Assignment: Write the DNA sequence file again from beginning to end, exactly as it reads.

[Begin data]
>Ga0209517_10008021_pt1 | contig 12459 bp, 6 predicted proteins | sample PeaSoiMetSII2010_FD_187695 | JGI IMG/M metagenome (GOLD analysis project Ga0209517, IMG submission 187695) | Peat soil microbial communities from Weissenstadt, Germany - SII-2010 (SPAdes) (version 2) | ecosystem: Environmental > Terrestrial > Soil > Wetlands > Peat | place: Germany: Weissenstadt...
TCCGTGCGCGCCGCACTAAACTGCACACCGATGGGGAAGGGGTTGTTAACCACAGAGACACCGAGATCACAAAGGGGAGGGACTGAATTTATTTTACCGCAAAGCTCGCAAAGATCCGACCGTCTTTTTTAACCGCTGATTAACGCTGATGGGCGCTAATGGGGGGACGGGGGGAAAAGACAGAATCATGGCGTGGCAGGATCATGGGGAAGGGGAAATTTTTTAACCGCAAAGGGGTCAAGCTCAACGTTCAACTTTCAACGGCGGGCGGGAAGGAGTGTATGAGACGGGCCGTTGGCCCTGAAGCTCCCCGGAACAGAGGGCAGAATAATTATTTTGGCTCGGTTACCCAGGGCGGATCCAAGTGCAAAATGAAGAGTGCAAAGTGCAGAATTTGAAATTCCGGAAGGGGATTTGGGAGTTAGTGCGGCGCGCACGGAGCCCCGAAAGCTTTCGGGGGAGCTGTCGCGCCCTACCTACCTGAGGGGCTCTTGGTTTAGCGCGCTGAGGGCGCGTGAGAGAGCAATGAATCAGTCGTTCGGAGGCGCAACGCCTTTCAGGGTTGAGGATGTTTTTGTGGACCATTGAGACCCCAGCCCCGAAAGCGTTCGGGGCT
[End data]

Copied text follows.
>Ga0209517_10008021_pt1 | contig 12459 bp, 6 predicted proteins | sample PeaSoiMetSII2010_FD_187695 | JGI IMG/M metagenome (GOLD analysis project Ga0209517, IMG submission 187695) | Peat soil microbial communities from Weissenstadt, Germany - SII-2010 (SPAdes) (version 2) | ecosystem: Environmental > Terrestrial > Soil > Wetlands > Peat | place: Germany: Weissenstadt...
TCCGTGCGCGCCGCACTAAACTGCACACCGATGGGGAAGGGGTTGTTAACCACAGAGACACCGAGATCACAAAGGGGAGGGACTGAATTTATTTTACCGCAAAGCTCGCAAAGATCCGACCGTCTTTTTTAACCGCTGATTAACGCTGATGGGCGCTAATGGGGGGACGGGGGGAAAAGACAGAATCATGGCGTGGCAGGATCATGGGGAAGGGGAAATTTTTTAACCGCAAAGGGGTCAAGCTCAACGTTCAACTTTCAACGGCGGGCGGGAAGGAGTGTATGAGACGGGCCGTTGGCCCTGAAGCTCCCCGGAACAGAGGGCAGAATAATTATTTTGGCTCGGTTACCCAGGGCGGATCCAAGTGCAAAATGAAGAGTGCAAAGTGCAGAATTTGAAATTCCGGAAGGGGATTTGGGAGTTAGTGCGGCGCGCACGGAGCCCCGAAAGCTTTCGGGGGAGCTGTCGCGCCCTACCTACCTGAGGGGCTCTTGGTTTAGCGCGCTGAGGGCGCGTGAGAGAGCAATGAATCAGTCGTTCGGAGGCGCAACGCCTTTCAGGGTTGAGGATGTTTTTGTGGACCATTGAGACCCCAGCCCCGAAAGCGTTCGGGGCT